Monday, June 12, 2017

Fond memories

After the funeral of a friend we all sat about remembering him.  It had been years since I had seen him but some heartwarming stories were told.  One of these stories involved him altering the lyrics to various classic rock songs to include the words 'your maw'.  On one occasion, when we were all on a bus home after a wedding he altered the lyrics to 'Rock n roll' by Led Zeppelin.

He led a singalong using the alternative lyrics 'been a long time since I shagged your maw'.

In a lot of ways it was perfect.


Sunday, June 11, 2017

UK politics

What a mess.  I've spent most of the weekend laughing at the hung parliament that Theresa May created.  Political arrogance has resulted in egg on her face and much less of a mandate for the 'hard Brexit' nonsense she was demanding.

May is now trying to run a minority government with the DUP after spending a lot of time talking about the alleged 'terrorist links' of Jeremy Corbyn.  The hypocrisy is blatant.  Tories will do anything to stay in power and because of that they will soon betray May and replace her with their next new hope.

Unfortunately we are stuck in the Brexit process.  A sensible government would try to delay or cancel the process but I fear that the Tory party under May is not sensible.  Time will tell.

Tuesday, May 30, 2017

art classes

learned how to paint over a photo in art class today.  much politically motivated fun ensued

Monday, May 15, 2017

the death of a friend

I heard about the death of a friend today.  He was too young, much younger than my dad, a couple of years older than me.  He went to my school and hung about with my group of friends.  I haven't seen him for some time and I can't remember the last time I saw him.  We used to go swimming together and we used to go to the job centre together.

He had a problem with drugs and I guess that ultimately led to his death.  He started using bad drugs when he was young and even though he tried to get off the drugs many times he always slipped back. He fell in with other people I don't know and sadly he eventually died.  I'm waiting to hear more about how he died but it doesn't matter too much.  He was too young and it should not have happened.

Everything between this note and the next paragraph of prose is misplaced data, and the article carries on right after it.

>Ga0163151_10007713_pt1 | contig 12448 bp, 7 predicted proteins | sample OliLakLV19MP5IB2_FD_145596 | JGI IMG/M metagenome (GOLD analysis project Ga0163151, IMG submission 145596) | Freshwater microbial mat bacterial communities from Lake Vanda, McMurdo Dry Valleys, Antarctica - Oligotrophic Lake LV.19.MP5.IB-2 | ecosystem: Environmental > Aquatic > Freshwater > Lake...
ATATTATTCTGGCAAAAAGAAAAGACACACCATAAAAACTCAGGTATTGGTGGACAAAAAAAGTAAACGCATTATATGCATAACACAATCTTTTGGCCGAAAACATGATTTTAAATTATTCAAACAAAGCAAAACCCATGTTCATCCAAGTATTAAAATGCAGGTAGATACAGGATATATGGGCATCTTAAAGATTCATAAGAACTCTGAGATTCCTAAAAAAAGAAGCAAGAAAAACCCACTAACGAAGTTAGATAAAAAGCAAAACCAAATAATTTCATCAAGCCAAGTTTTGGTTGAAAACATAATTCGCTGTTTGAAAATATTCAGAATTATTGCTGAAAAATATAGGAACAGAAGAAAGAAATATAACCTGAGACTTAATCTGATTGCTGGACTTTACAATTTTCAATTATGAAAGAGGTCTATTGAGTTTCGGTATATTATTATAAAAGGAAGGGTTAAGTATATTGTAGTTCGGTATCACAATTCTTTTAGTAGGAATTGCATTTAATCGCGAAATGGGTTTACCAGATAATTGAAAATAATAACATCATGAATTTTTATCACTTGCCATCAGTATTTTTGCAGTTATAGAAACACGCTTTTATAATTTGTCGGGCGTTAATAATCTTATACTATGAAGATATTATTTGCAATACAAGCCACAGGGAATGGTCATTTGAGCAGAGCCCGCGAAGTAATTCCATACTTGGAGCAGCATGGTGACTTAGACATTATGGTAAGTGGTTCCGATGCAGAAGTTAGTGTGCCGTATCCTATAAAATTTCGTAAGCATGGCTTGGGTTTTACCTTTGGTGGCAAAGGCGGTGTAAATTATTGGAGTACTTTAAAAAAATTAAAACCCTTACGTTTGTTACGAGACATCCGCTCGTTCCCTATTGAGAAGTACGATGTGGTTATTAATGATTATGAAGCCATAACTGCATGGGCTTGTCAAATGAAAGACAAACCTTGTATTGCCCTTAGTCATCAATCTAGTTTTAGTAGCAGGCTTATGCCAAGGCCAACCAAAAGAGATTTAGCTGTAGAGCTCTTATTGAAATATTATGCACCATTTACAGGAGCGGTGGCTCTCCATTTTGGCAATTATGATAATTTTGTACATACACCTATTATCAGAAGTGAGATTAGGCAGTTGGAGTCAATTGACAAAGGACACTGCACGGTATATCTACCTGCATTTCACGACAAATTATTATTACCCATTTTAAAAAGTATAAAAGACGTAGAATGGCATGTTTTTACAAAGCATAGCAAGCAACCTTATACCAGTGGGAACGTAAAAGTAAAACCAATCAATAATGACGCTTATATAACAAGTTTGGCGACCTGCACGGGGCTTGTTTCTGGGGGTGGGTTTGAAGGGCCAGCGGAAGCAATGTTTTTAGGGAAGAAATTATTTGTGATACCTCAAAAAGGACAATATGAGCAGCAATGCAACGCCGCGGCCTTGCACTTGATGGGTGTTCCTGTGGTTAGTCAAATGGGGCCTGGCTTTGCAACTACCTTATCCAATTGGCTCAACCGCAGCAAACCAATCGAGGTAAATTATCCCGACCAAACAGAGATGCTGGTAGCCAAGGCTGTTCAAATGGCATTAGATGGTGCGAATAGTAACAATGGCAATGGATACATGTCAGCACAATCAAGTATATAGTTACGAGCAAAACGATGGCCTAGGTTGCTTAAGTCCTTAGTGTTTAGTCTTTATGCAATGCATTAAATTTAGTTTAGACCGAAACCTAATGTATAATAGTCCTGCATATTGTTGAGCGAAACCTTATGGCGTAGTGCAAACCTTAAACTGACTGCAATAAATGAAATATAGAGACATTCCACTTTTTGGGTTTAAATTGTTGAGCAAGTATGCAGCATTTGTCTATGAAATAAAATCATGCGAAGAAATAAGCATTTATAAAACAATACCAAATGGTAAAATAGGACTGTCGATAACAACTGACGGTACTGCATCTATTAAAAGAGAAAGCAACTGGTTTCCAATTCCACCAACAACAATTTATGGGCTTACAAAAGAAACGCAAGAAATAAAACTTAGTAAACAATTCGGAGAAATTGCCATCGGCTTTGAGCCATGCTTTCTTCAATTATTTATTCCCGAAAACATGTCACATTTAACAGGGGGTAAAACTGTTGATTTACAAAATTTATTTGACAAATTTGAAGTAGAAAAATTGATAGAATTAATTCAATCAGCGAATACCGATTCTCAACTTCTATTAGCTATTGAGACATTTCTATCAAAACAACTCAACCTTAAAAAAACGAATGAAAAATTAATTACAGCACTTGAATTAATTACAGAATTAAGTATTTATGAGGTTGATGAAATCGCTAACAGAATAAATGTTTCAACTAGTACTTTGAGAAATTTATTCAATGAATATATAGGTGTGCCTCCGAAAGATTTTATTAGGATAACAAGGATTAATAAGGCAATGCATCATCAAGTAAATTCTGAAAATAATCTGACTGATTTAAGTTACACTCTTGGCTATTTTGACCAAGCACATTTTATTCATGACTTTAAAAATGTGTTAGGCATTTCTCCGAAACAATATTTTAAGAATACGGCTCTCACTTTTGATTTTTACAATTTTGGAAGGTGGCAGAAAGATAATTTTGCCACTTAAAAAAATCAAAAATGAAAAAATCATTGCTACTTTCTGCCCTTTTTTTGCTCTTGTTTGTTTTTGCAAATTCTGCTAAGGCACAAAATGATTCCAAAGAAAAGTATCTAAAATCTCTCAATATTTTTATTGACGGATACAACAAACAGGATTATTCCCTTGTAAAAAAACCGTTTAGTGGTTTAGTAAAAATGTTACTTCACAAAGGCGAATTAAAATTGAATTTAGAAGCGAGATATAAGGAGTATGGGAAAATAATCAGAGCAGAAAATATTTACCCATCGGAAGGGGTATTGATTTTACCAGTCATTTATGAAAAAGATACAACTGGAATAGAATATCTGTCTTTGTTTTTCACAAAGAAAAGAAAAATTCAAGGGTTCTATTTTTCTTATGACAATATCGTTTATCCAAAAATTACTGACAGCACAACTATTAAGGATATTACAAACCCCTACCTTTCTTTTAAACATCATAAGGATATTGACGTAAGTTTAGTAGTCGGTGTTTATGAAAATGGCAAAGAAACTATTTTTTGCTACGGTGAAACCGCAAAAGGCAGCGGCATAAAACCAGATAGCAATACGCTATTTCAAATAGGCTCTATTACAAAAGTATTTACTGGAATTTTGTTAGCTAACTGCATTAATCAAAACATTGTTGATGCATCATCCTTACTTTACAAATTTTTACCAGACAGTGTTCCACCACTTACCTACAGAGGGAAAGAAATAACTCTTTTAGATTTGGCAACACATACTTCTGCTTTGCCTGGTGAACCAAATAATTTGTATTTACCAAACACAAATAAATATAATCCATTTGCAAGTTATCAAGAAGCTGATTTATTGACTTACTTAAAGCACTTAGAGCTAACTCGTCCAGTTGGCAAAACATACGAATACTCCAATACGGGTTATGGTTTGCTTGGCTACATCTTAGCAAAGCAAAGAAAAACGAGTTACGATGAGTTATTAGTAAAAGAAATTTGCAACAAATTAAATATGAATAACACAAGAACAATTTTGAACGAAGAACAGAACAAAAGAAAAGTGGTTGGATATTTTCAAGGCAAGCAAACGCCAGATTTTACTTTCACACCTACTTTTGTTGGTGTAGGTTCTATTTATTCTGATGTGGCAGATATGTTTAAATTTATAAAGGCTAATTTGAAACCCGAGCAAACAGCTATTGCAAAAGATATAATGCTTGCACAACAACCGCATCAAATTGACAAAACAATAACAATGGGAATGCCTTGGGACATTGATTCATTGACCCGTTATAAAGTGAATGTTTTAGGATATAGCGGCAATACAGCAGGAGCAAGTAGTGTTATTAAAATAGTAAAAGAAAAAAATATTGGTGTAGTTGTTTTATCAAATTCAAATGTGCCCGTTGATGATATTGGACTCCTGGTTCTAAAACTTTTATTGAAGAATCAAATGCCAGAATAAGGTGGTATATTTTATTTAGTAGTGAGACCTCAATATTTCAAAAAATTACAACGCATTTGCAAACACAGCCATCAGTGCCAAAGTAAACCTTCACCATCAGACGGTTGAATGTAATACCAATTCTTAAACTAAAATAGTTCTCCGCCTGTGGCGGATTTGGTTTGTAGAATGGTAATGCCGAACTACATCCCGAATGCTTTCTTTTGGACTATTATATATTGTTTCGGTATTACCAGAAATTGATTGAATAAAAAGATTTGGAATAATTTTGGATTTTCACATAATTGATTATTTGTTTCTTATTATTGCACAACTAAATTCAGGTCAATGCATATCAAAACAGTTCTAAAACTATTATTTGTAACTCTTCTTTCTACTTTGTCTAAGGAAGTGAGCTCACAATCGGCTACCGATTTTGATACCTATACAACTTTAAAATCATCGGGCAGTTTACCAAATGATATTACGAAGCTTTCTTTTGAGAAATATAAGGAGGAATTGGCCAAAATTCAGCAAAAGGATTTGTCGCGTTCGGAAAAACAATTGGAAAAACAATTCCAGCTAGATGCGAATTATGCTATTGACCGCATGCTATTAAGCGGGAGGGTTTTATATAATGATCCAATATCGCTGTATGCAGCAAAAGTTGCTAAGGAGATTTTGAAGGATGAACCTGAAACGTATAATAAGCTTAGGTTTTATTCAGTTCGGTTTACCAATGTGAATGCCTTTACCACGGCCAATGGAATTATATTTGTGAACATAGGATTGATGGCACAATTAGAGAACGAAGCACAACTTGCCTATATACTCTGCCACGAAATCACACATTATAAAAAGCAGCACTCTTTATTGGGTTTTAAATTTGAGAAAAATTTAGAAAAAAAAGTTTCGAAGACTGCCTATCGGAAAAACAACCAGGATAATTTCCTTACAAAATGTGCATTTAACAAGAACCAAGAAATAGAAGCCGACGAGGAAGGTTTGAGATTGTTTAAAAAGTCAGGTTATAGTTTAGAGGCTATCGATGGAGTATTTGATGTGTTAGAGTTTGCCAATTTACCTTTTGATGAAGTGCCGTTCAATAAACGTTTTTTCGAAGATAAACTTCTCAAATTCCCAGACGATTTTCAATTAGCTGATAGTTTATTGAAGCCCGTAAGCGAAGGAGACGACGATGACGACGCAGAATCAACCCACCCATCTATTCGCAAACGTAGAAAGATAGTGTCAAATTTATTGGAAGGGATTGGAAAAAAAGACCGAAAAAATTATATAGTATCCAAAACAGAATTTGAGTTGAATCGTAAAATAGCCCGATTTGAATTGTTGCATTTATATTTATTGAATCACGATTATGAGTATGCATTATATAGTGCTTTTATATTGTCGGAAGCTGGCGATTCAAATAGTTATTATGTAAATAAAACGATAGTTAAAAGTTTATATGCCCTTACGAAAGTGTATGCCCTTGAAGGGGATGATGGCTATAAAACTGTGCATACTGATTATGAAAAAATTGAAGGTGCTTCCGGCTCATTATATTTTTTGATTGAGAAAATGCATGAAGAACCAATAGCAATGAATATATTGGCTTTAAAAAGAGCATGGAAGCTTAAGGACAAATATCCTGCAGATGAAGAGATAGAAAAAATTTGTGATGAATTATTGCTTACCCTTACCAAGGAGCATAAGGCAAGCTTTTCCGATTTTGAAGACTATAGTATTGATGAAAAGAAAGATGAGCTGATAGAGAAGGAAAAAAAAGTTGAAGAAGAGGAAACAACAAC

I feel sorry for his parents and for some of my other friends who were closer to him and had known him since he was younger.  I feel sorry for him too.  His heart was in the right place.


Sunday, April 23, 2017

Saturday, April 15, 2017

things we have lost

I lost a lot when I lost my dad.  I guess one the biggest thing I've lost now is the possibility of shared experiences with him.  I've lost the possibility of talking to him about stuff that I know he would have liked.  Not big stuff, just small stuff that would have entertained him briefly.

His last few months were slow and he couldn't do what he wanted to do.  He missed out on a lot of things that he would have enjoyed, even in that short time.  It was immeasurably sad.  What happened to my dad could happen to anybody.

I guess a good thing to do is stay healthy and live life as much as you can.

Jerusalem by Alan Moore

I've just finished listening to the audiobook of Jerusalem by Alan Moore and I'm a bit blown away.  I chose to listen to the audiobook because of the sheer size of the book.  The hardback is 1200 pages long and I think the word count is more than a quarter of a million.  The audiobook is 60 hours long but at least I could listen to it on the train, in the bath and while I was doing housework.  The audiobook narration also helped me get through some of the more challenging sections such as the bit about the daughter of James Joyce.

I will read bits of the book again.  I will dip in and out.  I really want someone to write a book about this book and I look forward to character guides and websites becoming available on the internet.  What a ride!

I wonder if Jerusalem is a reworking of Big Numbers, his abandoned collaboration with Bill Sienkiewicz.  That work was to be set in Northampton and the plot was intended to rotate around the building of a new shopping centre.  Even if the two works were not destined to tell similar stories I am sad that we don't have the complete Big Numbers to compare with Jerusalem.  I will need to dig out my old copies and have a look.

I was also reminded of Voice of the Fire.  This is not unreasonable as both books mythologise Northampton and are written by Alan Moore.

Moore deals with life, death, existence and time.  The book is funny and full of supernatural elements.  There are moments of horror and you worry about what fate will hold for the characters.  The narrative is also complicated by multiple viewpoints and multiple identities for some characters.  A few diagrams and annotations would add a lot to this book and I feel that multiple re-reading will pay off (although a kindle copy will probably be much more portable).